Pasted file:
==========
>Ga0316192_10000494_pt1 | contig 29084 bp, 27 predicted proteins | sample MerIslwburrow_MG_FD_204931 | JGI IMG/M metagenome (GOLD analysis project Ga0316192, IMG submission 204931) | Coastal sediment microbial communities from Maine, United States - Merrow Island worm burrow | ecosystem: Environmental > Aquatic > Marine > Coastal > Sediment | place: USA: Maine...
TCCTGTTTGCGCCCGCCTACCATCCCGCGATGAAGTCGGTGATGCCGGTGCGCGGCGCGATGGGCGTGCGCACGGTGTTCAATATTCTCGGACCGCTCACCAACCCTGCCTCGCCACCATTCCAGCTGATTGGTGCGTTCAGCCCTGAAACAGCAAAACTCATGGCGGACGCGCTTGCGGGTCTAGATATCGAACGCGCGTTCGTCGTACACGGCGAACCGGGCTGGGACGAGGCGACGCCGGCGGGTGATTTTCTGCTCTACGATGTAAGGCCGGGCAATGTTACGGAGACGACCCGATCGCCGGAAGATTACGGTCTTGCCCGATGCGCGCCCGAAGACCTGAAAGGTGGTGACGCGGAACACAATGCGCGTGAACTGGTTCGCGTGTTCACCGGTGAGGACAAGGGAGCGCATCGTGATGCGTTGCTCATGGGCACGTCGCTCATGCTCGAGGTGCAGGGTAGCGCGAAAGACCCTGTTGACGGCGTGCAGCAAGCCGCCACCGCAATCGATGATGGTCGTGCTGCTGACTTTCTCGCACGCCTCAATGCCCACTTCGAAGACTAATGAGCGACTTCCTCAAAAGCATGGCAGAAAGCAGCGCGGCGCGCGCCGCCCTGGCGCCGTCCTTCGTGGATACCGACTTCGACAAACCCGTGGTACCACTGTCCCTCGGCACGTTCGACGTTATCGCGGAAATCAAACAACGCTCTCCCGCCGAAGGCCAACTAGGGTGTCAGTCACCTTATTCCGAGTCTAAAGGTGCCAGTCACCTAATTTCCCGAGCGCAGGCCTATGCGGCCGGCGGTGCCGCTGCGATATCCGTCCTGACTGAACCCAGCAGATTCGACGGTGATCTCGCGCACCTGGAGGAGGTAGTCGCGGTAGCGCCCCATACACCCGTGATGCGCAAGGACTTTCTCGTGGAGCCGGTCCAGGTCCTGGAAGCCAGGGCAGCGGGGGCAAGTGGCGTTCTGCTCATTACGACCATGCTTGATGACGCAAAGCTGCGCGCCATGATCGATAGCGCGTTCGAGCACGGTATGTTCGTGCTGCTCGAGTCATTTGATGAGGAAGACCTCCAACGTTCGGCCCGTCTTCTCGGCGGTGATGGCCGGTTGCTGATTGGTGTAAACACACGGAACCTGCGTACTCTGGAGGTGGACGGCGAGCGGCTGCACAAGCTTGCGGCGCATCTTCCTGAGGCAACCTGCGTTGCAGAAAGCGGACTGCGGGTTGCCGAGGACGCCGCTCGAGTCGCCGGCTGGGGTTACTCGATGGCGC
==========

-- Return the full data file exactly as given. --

>Ga0316192_10000494_pt1 | contig 29084 bp, 27 predicted proteins | sample MerIslwburrow_MG_FD_204931 | JGI IMG/M metagenome (GOLD analysis project Ga0316192, IMG submission 204931) | Coastal sediment microbial communities from Maine, United States - Merrow Island worm burrow | ecosystem: Environmental > Aquatic > Marine > Coastal > Sediment | place: USA: Maine...
TCCTGTTTGCGCCCGCCTACCATCCCGCGATGAAGTCGGTGATGCCGGTGCGCGGCGCGATGGGCGTGCGCACGGTGTTCAATATTCTCGGACCGCTCACCAACCCTGCCTCGCCACCATTCCAGCTGATTGGTGCGTTCAGCCCTGAAACAGCAAAACTCATGGCGGACGCGCTTGCGGGTCTAGATATCGAACGCGCGTTCGTCGTACACGGCGAACCGGGCTGGGACGAGGCGACGCCGGCGGGTGATTTTCTGCTCTACGATGTAAGGCCGGGCAATGTTACGGAGACGACCCGATCGCCGGAAGATTACGGTCTTGCCCGATGCGCGCCCGAAGACCTGAAAGGTGGTGACGCGGAACACAATGCGCGTGAACTGGTTCGCGTGTTCACCGGTGAGGACAAGGGAGCGCATCGTGATGCGTTGCTCATGGGCACGTCGCTCATGCTCGAGGTGCAGGGTAGCGCGAAAGACCCTGTTGACGGCGTGCAGCAAGCCGCCACCGCAATCGATGATGGTCGTGCTGCTGACTTTCTCGCACGCCTCAATGCCCACTTCGAAGACTAATGAGCGACTTCCTCAAAAGCATGGCAGAAAGCAGCGCGGCGCGCGCCGCCCTGGCGCCGTCCTTCGTGGATACCGACTTCGACAAACCCGTGGTACCACTGTCCCTCGGCACGTTCGACGTTATCGCGGAAATCAAACAACGCTCTCCCGCCGAAGGCCAACTAGGGTGTCAGTCACCTTATTCCGAGTCTAAAGGTGCCAGTCACCTAATTTCCCGAGCGCAGGCCTATGCGGCCGGCGGTGCCGCTGCGATATCCGTCCTGACTGAACCCAGCAGATTCGACGGTGATCTCGCGCACCTGGAGGAGGTAGTCGCGGTAGCGCCCCATACACCCGTGATGCGCAAGGACTTTCTCGTGGAGCCGGTCCAGGTCCTGGAAGCCAGGGCAGCGGGGGCAAGTGGCGTTCTGCTCATTACGACCATGCTTGATGACGCAAAGCTGCGCGCCATGATCGATAGCGCGTTCGAGCACGGTATGTTCGTGCTGCTCGAGTCATTTGATGAGGAAGACCTCCAACGTTCGGCCCGTCTTCTCGGCGGTGATGGCCGGTTGCTGATTGGTGTAAACACACGGAACCTGCGTACTCTGGAGGTGGACGGCGAGCGGCTGCACAAGCTTGCGGCGCATCTTCCTGAGGCAACCTGCGTTGCAGAAAGCGGACTGCGGGTTGCCGAGGACGCCGCTCGAGTCGCCGGCTGGGGTTACTCGATGGCGC